HM Revenue and Customs
HMRC advises businesses importing goods from Europe
HMRC gives advice to businesses that trade with the EU on making delayed import declarations.
HM Revenue and Customs (HMRC) is offering advice to traders in Great Britain on how to submit their delayed customs import declarations for non-controlled goods imported from the EU. This week, the government department that is responsible for customs and tax processes, has written to more than 200,000 customers with top tips for how to be ready to make delayed import declarations, and how they can access further support.
Katherine Green and Sophie Dean, Directors General, Borders and Trade, HMRC, yesterday said:
We know how hard businesses are working to adapt to the new rules and we want to do everything we can to help and support them to get things right. By offering the option to delay import declarations, we are giving businesses more time to prepare in what has been a challenging time for many.
There is plenty of support available, with online guidance and the new SME Brexit Support Fund now open, offering grants of up to £2,000 to pay for training or professional advice on adjusting to new customs, rules of origin and VAT rules.
For imports of most goods from the EU made during 2021, traders have 2 choices when making import declarations. Either make a full declaration as the goods arrive into Great Britain or delay their declarations.
If businesses have delayed their declarations, it’s important they:
- keep an accurate record of what they are importing every time their goods arrive in Great Britain, including the date and time of the import, a written description of the goods and the associated commodity code. This is a legal requirement
- send HMRC their supplementary declaration within 175 days of the date the goods arrived in Great Britain. For example, if they imported goods on 1 January 2021, they need to complete their supplementary declaration by 25 June 2021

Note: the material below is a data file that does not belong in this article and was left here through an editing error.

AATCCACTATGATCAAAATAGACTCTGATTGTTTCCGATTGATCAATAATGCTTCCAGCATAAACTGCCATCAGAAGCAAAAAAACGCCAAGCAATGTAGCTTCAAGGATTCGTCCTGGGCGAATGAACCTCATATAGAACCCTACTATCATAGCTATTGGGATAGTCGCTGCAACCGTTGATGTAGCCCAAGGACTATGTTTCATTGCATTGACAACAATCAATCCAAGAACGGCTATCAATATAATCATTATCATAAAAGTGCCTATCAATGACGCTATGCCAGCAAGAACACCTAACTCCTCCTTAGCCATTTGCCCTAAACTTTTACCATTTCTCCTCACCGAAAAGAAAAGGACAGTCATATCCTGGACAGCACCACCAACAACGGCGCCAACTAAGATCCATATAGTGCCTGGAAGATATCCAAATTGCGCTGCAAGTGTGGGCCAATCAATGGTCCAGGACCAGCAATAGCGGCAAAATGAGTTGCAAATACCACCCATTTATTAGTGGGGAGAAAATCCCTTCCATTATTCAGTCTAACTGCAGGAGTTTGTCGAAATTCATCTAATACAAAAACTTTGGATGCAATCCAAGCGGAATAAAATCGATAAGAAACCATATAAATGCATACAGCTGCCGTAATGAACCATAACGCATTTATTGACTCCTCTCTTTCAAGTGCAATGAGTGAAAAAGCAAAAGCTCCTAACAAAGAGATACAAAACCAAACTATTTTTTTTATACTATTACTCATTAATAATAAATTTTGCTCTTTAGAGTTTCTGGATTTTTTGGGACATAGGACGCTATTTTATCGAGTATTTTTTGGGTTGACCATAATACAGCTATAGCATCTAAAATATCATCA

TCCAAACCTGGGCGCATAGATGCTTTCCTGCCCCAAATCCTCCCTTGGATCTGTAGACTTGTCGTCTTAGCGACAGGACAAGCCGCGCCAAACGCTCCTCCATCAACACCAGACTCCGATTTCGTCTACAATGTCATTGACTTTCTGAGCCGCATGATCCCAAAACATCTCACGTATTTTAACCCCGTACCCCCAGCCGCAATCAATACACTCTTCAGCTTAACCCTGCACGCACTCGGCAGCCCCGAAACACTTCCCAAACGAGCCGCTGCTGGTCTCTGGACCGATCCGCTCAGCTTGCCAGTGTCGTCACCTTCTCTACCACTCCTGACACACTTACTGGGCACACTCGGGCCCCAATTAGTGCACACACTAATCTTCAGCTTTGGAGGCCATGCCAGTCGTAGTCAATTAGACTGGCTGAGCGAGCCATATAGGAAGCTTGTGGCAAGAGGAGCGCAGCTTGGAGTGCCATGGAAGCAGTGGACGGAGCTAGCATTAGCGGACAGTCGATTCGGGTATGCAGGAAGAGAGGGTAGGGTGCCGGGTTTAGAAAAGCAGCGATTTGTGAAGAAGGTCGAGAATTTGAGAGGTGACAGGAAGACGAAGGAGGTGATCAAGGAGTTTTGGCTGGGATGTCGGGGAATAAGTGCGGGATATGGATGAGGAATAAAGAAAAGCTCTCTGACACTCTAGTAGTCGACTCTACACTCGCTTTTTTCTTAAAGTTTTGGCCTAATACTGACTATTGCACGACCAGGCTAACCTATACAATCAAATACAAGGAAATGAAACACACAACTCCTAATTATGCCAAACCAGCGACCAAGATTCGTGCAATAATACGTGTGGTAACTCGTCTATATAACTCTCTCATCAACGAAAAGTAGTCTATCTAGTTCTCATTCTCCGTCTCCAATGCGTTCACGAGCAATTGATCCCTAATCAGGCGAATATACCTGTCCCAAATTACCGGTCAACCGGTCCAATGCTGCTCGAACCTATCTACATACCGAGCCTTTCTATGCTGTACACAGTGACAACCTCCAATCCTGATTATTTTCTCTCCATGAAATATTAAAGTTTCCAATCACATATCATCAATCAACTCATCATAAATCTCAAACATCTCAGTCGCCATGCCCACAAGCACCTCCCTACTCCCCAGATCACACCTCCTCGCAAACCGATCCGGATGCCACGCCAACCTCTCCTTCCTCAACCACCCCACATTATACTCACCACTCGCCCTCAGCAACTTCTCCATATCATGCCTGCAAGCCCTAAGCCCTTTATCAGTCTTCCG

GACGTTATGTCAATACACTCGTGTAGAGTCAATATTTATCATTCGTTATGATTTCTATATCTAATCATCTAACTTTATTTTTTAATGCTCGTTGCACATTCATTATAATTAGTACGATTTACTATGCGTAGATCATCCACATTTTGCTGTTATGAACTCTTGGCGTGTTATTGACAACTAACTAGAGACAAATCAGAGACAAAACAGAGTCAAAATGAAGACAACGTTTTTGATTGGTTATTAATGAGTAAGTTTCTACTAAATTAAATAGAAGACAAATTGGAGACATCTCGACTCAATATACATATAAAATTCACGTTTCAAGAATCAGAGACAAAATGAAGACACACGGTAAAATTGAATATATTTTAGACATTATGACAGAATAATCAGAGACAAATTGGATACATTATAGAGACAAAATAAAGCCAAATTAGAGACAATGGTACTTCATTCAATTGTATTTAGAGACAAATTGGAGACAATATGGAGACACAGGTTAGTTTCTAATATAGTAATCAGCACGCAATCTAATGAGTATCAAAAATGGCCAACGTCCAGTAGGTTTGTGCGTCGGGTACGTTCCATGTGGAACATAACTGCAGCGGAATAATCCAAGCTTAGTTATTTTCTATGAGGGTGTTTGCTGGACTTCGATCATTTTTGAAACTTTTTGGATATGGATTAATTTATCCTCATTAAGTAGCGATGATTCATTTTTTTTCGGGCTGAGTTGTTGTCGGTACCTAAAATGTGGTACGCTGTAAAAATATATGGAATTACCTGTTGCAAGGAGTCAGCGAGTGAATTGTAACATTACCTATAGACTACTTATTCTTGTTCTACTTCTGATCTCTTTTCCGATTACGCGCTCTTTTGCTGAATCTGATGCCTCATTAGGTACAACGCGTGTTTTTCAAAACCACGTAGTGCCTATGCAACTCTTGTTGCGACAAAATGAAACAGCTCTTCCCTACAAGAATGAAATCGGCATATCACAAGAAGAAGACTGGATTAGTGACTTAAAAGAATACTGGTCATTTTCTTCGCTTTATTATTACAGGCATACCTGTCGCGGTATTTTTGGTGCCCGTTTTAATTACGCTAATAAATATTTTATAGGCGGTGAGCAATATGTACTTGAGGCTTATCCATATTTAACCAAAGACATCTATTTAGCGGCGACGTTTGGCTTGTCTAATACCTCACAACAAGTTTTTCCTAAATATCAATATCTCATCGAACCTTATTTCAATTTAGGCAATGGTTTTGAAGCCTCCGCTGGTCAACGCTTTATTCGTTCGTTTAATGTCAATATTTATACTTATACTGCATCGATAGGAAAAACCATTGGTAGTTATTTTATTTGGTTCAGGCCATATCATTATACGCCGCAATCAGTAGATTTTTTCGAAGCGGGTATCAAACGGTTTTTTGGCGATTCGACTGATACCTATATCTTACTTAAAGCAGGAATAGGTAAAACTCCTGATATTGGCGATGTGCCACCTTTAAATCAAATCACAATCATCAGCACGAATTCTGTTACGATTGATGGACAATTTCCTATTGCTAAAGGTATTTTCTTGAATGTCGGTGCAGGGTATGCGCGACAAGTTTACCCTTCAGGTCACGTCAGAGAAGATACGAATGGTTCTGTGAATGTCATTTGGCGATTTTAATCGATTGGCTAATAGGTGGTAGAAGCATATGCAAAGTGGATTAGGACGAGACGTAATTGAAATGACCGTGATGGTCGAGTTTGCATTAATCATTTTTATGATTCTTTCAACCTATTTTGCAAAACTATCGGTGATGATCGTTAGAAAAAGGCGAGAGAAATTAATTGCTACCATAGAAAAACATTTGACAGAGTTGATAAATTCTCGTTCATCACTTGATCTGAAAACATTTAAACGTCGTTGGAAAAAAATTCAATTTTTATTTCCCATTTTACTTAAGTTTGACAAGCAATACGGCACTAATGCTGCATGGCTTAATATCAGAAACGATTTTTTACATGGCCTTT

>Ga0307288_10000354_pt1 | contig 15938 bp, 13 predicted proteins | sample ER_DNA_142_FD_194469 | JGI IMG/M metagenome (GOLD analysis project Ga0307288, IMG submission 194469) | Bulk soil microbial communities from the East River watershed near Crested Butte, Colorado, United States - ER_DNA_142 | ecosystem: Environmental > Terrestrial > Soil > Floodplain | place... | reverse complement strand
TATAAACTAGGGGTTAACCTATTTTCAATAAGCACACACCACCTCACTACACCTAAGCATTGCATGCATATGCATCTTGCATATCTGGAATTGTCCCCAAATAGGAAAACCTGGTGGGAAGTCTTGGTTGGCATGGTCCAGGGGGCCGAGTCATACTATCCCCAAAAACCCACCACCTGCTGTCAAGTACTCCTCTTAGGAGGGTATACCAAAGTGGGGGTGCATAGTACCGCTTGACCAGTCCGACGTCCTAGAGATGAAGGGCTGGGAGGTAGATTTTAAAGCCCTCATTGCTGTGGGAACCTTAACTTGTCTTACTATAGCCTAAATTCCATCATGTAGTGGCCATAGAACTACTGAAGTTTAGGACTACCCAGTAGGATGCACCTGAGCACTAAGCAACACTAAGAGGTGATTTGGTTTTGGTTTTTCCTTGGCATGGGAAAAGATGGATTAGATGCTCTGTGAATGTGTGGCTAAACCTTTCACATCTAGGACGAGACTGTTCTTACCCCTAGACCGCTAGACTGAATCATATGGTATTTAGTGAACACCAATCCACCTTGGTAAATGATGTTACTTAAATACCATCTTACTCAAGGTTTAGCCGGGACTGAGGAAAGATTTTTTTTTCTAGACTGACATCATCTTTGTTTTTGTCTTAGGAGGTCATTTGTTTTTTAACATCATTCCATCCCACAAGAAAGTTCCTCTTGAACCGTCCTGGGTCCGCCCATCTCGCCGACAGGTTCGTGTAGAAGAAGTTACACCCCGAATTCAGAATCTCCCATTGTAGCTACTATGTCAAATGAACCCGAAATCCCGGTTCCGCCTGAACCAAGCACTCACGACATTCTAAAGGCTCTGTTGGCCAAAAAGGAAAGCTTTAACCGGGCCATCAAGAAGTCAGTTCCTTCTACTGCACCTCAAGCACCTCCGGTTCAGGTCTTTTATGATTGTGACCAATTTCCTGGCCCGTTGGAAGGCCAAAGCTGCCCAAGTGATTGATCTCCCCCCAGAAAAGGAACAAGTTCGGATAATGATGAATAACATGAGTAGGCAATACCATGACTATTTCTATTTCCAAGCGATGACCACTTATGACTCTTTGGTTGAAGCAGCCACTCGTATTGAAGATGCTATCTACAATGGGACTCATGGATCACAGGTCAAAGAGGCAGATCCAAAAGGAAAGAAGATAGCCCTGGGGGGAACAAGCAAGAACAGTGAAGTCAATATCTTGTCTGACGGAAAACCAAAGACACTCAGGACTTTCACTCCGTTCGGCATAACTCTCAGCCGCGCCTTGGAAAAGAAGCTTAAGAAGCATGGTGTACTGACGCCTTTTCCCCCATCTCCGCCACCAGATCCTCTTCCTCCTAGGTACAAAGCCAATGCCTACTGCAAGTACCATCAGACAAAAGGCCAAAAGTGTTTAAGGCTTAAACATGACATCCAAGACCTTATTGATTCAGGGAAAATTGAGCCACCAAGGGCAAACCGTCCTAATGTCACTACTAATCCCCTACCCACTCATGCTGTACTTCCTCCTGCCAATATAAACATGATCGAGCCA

Traders, or whoever is making declarations on their behalf, will need authorisations from HMRC before they can make supplementary declarations and it can take up to 60 days to get these. So if traders imported goods in January or February using delayed declarations, they need to act now to make sure they have everything in place to make their supplementary declaration on time.
HMRC also recommends that traders:
- appoint a customs intermediary – information on how to get someone to deal with customs paperwork on their behalf, as well as an up to date list of customs intermediaries and their capacity, can be found on GOV.UK
- check if they can claim zero tariffs for their imported goods – if they import goods from the EU that originate in the EU, they will be able to claim zero tariffs if the goods meet the rules of origin requirements. This means that they will not need to pay customs duty, but they will still need to pay VAT where applicable
There is a range of support available to businesses importing or exporting goods, including the new SME Brexit Support Fund, a range of online step-by-step guides, webinars, and online forums to ask and get answers to specific questions.
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